Wednesday, June 25, 2008

Brazilian prisons - havens for wealthy convicts?

There have been a series of reports about Brazilian prisons, and the ability of inmates there to run their gangs and criminal enterprises almost with impunity from behind bars. To give just one example, here's a report from early this month.

With a plasma TV, a DVD player, $172,000 in cash, gym equipment, two refrigerators and a couple of guns, Genilson Lino da Silva had everything he needed for a luxurious life -- in his Brazilian prison cell.

It came to an end on Monday when his cell, which also contained a king-sized bed, was raided in a police operation against drug traffickers in the northern city of Salvador.

"He was alone in all that comfort. It wasn't very big but the other cells had several prisoners in them," a spokesman for Bahian state authorities said on Tuesday.

Officials said Da Silva, also known by his nickname "Leg," was serving time as the biggest drug trafficker in Bahia state. He was reported as saying the money in his cell was from old robberies and gambling in prison.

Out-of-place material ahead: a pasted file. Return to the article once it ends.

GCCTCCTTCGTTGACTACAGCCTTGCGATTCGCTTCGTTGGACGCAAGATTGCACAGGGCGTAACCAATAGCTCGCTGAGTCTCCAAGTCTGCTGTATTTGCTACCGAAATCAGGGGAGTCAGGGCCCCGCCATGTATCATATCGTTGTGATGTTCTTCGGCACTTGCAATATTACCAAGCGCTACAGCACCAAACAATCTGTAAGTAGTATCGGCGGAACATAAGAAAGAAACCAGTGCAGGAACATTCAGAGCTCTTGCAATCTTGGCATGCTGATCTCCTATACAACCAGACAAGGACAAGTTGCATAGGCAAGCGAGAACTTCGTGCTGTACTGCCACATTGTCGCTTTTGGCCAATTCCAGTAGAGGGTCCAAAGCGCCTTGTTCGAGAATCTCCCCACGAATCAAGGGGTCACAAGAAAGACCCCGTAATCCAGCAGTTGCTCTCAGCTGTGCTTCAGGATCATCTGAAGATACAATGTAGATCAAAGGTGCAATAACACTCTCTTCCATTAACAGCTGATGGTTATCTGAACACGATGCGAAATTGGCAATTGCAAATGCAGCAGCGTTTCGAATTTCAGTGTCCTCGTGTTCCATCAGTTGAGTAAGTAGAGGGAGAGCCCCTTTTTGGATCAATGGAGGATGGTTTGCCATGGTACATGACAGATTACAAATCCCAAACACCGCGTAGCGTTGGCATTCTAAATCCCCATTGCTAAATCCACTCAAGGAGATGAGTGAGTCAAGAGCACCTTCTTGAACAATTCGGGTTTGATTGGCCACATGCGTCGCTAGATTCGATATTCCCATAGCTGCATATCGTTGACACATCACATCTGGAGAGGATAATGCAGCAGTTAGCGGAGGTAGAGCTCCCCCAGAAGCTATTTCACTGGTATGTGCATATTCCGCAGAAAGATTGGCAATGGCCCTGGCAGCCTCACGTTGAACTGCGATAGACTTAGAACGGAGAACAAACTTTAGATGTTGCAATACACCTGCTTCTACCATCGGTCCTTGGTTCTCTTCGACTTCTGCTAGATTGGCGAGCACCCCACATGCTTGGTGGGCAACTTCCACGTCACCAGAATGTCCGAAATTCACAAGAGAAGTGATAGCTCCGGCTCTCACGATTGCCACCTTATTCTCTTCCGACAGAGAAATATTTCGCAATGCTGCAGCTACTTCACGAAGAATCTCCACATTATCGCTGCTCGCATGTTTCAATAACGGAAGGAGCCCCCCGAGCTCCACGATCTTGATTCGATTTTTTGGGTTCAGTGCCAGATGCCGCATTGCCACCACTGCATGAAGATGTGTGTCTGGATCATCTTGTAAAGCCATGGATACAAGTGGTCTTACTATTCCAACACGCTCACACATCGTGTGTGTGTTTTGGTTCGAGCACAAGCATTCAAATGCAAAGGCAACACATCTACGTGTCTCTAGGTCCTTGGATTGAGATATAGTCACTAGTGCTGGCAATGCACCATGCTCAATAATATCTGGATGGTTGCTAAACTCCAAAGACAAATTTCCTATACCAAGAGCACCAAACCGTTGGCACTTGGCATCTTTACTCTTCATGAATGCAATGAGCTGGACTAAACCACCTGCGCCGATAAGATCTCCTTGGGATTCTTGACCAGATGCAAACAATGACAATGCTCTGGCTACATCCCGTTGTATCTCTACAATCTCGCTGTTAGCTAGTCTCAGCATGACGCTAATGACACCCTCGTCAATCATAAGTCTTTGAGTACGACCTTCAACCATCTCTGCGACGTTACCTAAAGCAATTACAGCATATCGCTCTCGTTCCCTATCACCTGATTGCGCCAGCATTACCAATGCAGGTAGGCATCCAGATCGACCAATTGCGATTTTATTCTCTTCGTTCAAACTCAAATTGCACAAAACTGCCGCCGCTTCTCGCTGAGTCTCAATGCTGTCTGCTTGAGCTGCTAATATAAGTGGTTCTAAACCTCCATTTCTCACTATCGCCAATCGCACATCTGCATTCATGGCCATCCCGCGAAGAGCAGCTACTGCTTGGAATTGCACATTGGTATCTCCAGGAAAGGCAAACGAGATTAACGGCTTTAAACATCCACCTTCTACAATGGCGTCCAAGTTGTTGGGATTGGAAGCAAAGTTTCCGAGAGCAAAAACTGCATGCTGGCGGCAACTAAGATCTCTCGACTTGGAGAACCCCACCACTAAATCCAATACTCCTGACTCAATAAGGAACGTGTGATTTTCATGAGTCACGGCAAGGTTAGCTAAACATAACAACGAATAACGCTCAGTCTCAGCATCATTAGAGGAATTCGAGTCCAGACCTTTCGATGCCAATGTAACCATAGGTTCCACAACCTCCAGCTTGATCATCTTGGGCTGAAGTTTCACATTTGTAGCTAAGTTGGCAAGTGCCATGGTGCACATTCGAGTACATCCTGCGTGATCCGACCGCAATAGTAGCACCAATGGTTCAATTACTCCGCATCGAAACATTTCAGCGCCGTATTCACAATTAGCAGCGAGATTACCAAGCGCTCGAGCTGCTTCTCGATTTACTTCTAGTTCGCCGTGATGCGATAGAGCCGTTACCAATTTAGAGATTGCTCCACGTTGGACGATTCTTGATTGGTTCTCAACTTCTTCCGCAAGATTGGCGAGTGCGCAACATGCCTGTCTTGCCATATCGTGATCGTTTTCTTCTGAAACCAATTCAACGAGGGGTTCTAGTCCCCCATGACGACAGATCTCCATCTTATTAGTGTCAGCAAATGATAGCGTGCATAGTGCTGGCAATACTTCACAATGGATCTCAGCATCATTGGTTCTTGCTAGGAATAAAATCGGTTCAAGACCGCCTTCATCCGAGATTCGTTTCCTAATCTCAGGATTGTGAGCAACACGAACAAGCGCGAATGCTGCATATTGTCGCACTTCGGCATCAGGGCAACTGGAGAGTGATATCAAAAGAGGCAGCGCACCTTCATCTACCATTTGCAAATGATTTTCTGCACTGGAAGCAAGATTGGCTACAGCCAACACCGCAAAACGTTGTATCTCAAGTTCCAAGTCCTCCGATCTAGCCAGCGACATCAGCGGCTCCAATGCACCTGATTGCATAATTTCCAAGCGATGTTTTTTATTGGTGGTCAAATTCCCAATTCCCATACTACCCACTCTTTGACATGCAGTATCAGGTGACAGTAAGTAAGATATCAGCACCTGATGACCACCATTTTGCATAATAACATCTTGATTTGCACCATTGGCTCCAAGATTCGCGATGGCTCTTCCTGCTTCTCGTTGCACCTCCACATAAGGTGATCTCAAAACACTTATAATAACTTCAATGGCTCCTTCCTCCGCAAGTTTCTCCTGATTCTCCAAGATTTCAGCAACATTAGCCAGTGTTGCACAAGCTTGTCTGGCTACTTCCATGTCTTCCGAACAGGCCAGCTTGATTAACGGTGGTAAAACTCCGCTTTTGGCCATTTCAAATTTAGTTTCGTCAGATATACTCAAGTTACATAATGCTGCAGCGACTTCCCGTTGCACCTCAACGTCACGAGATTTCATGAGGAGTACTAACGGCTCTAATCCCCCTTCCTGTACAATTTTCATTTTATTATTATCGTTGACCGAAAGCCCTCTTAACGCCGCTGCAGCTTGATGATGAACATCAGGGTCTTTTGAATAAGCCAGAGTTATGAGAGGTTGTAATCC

"We will investigate if the leaders of the prison were conniving in this," Paulo Gomes, a state prosecutor, told reporters.

He said he was not surprised that kidnappings, murders, and drug trafficking were being directed from inside the jail. "The surprise was finding 280,000 reais ($172,000) inside a cell."

Now we learn of an intriguing - and ingenious - way of bypassing prison checks on contraband.

A sharp increase in drugs and cellphones found inside a Brazilian prison mystified officials - until guards spotted some distressed pigeons struggling to stay airborne.

Inmates at the prison in Marilia, Sao Paulo state had been training carrier pigeons to smuggle in goods using cell phone sized pouches on their backs, a low-tech but ingenious way of skipping the high-tech security that visitors faced.

Officials said the pigeons, bred and trained inside the prison, lived on the jail's roof, where prisoners would take their deliveries before smuggling the birds out again through friends and family.

The scheme was uncovered when guards on the prison walls saw some pigeons struggling to fly.

Ingenious indeed! Perhaps it's time for a pigeon shoot around the walls of the prison . . .


1 comment:

Anonymous said...

Ohhh, poor pigeons. Someone should call PETA. Those poor birds are being abused and mistreated.

Why does any civilization give prisoners accomodations above a confined space and minimal food?